The challenges are rotation, leg lifting, and leverage.

Rotation:

The first challenge, which the swivel car seat is designed to help with, is the need to rotate one's body and legs into the car after you first sit down on the seat. And then when it is time to get out of the car, one needs to do that same rotation in reverse.

Lifting the legs

The related and secondary challenge comes after the body has been rotated and it is time to lift the remaining leg into the car. In some cases this is hard for elderly people to do also. We have not yet found a product that aims to help with this second challenge.

Something to hang on to: leverage

A whole different issue arises if one is heavy or not super strong, or a bit unstable on one's feet. Then one wants something to hang on to, either to pull oneself up out of the car, or to lower oneself into the car. This is where the Handybar and Car Cane come in.

 

Swivel Car Seat

swivel car seat explorationWe only tried out one brand of swivel car seat. It was made by Drive Medical, and there is a link to its Amazon page at the bottom of this page. One can see numerous very similar looking swivel seats for the car on Amazon and Walgreens (links at bottom of page too). We did not try and decide which of these various products was "better".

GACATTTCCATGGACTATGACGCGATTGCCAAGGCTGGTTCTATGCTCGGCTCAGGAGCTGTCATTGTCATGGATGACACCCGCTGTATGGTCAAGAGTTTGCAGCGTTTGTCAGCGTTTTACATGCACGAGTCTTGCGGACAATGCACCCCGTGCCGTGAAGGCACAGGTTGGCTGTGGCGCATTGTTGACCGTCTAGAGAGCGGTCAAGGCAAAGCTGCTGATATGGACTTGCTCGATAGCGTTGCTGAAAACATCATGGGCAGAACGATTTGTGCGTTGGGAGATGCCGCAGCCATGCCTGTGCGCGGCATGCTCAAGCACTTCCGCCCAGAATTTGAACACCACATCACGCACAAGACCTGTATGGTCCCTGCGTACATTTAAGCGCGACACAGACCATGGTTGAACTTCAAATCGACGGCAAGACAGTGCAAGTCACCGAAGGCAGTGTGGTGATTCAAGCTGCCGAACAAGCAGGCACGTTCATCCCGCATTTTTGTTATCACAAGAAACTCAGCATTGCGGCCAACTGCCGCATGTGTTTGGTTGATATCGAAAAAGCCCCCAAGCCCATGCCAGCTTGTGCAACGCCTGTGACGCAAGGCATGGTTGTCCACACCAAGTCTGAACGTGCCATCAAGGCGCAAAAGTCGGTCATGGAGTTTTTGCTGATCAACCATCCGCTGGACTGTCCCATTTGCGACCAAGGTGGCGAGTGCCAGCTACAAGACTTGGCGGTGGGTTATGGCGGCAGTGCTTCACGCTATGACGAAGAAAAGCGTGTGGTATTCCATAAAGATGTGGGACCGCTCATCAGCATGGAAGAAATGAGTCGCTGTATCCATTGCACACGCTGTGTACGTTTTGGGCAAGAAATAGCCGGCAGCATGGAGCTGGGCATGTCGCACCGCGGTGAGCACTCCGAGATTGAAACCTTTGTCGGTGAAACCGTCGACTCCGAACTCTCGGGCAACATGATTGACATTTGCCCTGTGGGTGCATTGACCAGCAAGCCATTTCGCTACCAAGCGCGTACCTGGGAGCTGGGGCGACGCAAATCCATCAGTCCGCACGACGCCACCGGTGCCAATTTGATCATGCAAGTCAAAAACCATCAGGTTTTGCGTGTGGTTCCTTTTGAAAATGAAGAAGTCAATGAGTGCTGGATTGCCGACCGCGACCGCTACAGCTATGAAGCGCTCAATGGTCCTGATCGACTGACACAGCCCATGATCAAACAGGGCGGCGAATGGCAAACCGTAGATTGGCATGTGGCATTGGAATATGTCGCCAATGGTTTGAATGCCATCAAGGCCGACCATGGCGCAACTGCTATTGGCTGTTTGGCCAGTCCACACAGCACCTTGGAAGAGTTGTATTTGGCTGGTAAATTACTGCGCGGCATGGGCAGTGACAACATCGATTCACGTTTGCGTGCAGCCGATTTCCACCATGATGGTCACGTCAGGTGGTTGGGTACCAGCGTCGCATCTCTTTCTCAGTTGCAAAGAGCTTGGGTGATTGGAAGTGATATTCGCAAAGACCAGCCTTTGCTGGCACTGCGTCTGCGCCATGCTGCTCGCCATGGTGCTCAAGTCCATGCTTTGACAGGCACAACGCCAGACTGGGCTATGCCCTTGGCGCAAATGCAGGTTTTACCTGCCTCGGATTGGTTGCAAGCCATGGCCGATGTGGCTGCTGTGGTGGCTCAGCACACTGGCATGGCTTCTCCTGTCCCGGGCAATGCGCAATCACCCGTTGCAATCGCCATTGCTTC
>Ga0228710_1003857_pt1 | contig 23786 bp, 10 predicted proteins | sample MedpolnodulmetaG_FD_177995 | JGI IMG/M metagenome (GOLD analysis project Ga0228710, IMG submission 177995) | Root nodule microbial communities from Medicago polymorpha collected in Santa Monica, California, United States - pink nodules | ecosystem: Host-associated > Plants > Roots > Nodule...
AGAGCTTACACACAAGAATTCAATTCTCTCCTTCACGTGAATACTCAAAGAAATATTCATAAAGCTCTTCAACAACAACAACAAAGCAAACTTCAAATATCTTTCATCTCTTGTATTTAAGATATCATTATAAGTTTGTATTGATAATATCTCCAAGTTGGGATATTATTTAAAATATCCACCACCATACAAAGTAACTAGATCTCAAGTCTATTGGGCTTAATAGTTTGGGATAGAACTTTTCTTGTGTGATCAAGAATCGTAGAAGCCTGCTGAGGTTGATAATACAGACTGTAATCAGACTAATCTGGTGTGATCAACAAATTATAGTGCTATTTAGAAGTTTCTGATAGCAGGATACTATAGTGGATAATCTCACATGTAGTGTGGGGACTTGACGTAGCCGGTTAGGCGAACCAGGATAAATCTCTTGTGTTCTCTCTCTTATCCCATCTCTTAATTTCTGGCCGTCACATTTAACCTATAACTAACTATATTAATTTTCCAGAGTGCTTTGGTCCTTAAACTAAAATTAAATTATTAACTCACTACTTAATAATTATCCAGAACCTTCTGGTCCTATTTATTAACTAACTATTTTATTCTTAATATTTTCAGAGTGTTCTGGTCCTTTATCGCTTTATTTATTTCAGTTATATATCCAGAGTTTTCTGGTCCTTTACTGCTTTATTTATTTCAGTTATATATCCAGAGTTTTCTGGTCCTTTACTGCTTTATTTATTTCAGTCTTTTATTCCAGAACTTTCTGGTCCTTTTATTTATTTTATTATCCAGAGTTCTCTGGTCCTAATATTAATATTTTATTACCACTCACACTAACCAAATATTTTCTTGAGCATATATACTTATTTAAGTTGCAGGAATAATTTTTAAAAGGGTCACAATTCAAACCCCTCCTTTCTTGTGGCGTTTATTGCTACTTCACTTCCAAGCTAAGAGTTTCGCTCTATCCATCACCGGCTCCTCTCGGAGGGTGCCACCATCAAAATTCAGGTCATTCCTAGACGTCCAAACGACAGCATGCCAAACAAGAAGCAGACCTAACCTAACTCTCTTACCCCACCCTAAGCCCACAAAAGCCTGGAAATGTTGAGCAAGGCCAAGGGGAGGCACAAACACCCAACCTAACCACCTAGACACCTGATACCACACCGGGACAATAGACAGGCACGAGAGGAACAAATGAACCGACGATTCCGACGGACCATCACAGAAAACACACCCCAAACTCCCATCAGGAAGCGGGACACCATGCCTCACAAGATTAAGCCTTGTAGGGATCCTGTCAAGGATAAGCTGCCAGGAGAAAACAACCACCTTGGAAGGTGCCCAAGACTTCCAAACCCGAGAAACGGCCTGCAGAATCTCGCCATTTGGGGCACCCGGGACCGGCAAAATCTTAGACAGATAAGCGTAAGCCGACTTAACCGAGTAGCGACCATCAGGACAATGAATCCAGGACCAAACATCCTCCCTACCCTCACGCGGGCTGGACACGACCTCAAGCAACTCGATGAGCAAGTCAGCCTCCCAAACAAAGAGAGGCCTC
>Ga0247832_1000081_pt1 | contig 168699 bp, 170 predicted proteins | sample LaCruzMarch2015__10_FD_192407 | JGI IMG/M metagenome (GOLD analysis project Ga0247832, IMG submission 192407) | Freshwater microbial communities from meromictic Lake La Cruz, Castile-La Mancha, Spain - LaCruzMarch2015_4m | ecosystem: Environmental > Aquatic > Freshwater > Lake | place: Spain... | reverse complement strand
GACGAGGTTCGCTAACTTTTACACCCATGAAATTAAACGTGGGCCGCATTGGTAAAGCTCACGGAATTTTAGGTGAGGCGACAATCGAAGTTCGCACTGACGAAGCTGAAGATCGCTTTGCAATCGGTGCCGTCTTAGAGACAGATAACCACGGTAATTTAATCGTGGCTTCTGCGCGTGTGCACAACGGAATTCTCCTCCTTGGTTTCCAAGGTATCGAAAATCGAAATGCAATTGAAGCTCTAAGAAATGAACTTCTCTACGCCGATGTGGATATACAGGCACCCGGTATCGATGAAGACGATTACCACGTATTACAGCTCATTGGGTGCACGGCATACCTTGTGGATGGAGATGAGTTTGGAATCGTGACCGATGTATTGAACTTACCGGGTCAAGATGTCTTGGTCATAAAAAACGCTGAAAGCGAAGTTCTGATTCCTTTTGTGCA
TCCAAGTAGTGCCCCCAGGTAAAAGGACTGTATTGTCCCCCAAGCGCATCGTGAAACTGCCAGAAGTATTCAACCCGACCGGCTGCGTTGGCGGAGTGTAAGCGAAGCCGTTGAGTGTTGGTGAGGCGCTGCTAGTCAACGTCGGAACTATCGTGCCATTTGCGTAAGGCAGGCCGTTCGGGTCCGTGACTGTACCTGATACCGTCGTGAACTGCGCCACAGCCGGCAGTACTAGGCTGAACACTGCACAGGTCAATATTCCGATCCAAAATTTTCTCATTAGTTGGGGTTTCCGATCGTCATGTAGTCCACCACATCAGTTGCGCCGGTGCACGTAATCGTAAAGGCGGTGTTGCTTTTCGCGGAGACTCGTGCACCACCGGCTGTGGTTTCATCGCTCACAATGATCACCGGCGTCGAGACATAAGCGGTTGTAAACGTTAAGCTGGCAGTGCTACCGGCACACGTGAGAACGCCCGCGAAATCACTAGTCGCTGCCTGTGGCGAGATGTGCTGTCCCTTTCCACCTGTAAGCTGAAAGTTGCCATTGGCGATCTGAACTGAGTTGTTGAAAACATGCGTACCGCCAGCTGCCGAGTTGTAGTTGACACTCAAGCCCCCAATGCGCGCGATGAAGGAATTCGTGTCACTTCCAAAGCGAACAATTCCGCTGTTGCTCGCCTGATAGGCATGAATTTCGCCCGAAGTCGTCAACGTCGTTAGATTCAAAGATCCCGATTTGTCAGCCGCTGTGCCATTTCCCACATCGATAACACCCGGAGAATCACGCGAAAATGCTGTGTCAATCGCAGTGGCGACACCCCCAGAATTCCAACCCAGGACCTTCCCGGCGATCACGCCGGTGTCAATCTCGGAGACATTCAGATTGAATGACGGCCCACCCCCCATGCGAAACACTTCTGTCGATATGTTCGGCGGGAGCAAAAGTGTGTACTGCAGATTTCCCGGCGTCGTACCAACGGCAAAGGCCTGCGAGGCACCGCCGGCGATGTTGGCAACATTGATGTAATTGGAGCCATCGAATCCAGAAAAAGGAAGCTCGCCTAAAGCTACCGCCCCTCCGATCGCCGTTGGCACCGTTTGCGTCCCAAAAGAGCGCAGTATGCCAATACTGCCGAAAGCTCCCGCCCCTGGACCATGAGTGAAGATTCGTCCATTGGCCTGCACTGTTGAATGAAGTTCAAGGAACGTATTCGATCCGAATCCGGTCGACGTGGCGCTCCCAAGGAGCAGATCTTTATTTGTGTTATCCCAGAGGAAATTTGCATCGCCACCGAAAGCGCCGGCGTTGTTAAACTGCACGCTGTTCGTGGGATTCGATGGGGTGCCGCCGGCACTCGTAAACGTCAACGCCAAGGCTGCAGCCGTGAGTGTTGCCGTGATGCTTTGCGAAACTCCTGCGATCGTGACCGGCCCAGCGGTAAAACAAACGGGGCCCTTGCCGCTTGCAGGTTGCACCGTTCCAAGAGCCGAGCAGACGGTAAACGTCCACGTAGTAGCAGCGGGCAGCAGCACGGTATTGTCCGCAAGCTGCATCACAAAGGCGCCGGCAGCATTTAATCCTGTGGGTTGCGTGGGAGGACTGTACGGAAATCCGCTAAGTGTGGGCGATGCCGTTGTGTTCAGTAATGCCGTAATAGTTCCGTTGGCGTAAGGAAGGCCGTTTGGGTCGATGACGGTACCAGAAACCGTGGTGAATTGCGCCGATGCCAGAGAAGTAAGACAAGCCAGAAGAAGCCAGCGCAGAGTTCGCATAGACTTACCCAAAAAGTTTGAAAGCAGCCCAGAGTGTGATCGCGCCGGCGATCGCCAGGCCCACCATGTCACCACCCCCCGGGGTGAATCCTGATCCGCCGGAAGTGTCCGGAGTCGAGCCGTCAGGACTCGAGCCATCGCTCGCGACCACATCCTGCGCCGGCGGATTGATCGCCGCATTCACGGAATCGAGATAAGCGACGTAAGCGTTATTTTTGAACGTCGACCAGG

Almost univerally our explorers thought this swivel seat for the car was a great concept, targeting a real problem. However, there were quite a few criticisms of the exact details of how this specific product was implemented. Some people did not like this exact product at all, for reasons you can hear discussed on the audio. In contrast several of the explorers liked it quite a bit.

What everyone agreed on was that it could definitely be "improved". We even ran a little brainstorming session on how to improve a swivel car seat.

You can listen to the brainstorming on "swivel car seat improvement" here.

 

Handybar and Car Cane

handybar tapered tipOur explorers looked at two very similar products: The HandyBar and the Car Cane. Several of the explorers purchased these products and reported back favorably.